On Friday 27th November, CCW PhD doctoral researcher Mohammad Namazi is presenting his talk Temporal Representations at the Barbican Art Centre as part of the the event Kinesis and Stasis. The event is organised by the TECHNE student (Un)Conference to explore a wide range of interdisciplinary interpretations under the theme of Kinesis and Stasis.
Namazi’s paper explores the associations of temporality with contemporary art practice in visual art. His talk at the (un)conference, introduces methodologies such as; conversations, sound, kineticism, installation, participation and sculptural structures as integral part of the creation of the artworks.
On a theoretical level it is also investigating Peter Osborn’s ideas about post-conceptual art as the contemporary art (Osborn, 2013). The investigation considers art practices that reflects participatory characteristics, processed based or temporal artworks.
As part of the Kinesis and Stasis event, Namazi is also invited to exhibit his recent sound installation. 5 Minutes Conversations, is an investigational platform where dialogical methods and sound performance act as the media of the artwork. The project features one-on-one dialogues and uses the generated information, as the material for a live sound performance, executed by the participants.
The stall lends a non-critical ear to the participants’ views on art and the role of artists in the twenty-first century. It collects ideas and reflects them in order to engage with the particular values of each individuals. Involving the public directly with the process, through methods such as; dialogue and sound device interaction, suggests a collective form of art production in which, not only the construction of the final artwork is temporary but also in alliance with the participation and contribution of the public.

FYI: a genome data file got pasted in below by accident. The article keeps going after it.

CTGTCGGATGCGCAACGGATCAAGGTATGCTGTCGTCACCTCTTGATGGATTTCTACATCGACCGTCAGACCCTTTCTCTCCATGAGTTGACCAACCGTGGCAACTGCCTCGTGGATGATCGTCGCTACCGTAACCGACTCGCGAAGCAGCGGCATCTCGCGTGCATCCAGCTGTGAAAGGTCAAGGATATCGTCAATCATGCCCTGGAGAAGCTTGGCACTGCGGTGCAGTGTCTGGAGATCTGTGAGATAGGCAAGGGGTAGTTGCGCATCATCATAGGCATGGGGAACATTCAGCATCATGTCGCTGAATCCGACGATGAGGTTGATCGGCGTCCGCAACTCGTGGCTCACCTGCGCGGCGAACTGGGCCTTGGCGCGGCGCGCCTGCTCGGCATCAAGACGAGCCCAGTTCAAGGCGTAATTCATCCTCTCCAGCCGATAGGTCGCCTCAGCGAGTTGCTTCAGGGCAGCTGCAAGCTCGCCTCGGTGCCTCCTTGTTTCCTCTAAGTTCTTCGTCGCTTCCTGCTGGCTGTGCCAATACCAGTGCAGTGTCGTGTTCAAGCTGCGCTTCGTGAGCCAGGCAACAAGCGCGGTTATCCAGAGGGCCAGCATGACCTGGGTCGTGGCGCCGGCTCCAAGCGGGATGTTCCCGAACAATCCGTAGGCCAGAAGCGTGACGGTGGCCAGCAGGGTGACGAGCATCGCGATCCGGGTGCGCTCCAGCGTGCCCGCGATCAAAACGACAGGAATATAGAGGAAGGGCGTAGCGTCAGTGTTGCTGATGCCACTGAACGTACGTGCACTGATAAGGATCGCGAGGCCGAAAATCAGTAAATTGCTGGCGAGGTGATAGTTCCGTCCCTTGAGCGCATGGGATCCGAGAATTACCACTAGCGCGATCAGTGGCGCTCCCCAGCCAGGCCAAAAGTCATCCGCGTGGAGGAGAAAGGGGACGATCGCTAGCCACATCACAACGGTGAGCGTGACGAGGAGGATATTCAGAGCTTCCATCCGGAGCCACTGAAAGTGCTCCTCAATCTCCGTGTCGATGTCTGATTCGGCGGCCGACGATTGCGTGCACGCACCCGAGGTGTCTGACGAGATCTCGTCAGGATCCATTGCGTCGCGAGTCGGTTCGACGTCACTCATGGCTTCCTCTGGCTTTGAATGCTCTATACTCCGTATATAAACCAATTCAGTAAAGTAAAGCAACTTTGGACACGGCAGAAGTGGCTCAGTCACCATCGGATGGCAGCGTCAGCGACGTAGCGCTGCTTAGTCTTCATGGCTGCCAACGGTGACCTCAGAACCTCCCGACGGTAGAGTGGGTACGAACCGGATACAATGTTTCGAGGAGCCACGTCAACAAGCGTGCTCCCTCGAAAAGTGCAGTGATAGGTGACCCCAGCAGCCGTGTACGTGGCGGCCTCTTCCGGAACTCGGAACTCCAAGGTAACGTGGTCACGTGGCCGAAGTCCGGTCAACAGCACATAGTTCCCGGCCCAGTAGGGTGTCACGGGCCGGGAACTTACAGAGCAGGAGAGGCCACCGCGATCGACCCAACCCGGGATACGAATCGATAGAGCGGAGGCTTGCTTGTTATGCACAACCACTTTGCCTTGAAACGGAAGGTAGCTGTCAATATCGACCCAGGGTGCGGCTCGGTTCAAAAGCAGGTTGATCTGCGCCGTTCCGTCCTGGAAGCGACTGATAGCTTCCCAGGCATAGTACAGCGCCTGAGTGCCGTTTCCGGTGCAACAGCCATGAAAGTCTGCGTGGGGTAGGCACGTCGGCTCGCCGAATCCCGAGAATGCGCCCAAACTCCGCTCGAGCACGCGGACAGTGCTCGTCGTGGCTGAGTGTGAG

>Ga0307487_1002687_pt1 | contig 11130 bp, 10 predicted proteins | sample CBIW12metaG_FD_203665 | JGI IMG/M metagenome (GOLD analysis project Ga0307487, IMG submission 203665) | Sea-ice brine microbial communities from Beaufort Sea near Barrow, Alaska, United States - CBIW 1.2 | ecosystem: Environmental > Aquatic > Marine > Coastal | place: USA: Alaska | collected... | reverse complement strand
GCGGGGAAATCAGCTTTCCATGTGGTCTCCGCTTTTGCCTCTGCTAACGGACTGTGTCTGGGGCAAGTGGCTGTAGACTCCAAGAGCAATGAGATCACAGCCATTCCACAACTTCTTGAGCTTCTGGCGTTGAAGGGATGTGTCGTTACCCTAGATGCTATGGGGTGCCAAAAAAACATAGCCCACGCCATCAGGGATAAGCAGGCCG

The temporality of dialogue and sound as media opens up possibilities to investigate the outcome of the project in other dynamic formats. For instance, within the virtual world of the internet, the project explores how the documentation of physical activities with temporal representations can morph into other kinds of representations in a digital medium.
The transition that occurs from a dialogue to a sound performance highlights the participatory methodologies for this socially engaged artwork. In addition it attempts to explore the values and differences of temporal art practices in visual art discourse within both, the physical and digital environment.
In his abstract for the talk ‘Temporal Representations’, Namazi says, ‘Temporal Artworks, kineticism and discontinuity became a focal point of analysis in theoretical texts of the late 1960s. For example, Jack Burnham noted that “the cultural obsession with the art object is slowly disappearing […]”. (Burnham, 369: 1968)
Around the same time as Duchamp claimed that artworks have their own “life-span”, (Antoine, 1966), Lucy Lippard documented how art can be unstable and short-lived (Lippard, 1973 and Osborne, 2011)
More recently, Nicolas Bourriaud has suggested that we now live in a “disposable world”, where temporal characteristics are emerging such that “the short-lived is overtaking the long-term […], [and] the stability of things […] is becoming the exception rather than the rule.” (Bourriaud, 80: 2009)
Although still a contested field (see: Peter Burger Theory of the Avant-Garde, 1984, and Hal Foster’s Return of the Real, 1996), ideas such as these have often been central articulations of the early avant-gardes and the neo-avant-gardes.
This paper will examine, consolidate and contribute to understanding of theory and practice addressing contemporary artworks that can be described as temporal. It also aims to explore how ideas such as “Manifesto of Realism” by Gabo (1920) and theories such as “Manifesto for Statics” by Tinguely (1959); could influence the practice of visual arts in such ways that temporality in the field of conceptual art become more prominent in the 21st century.’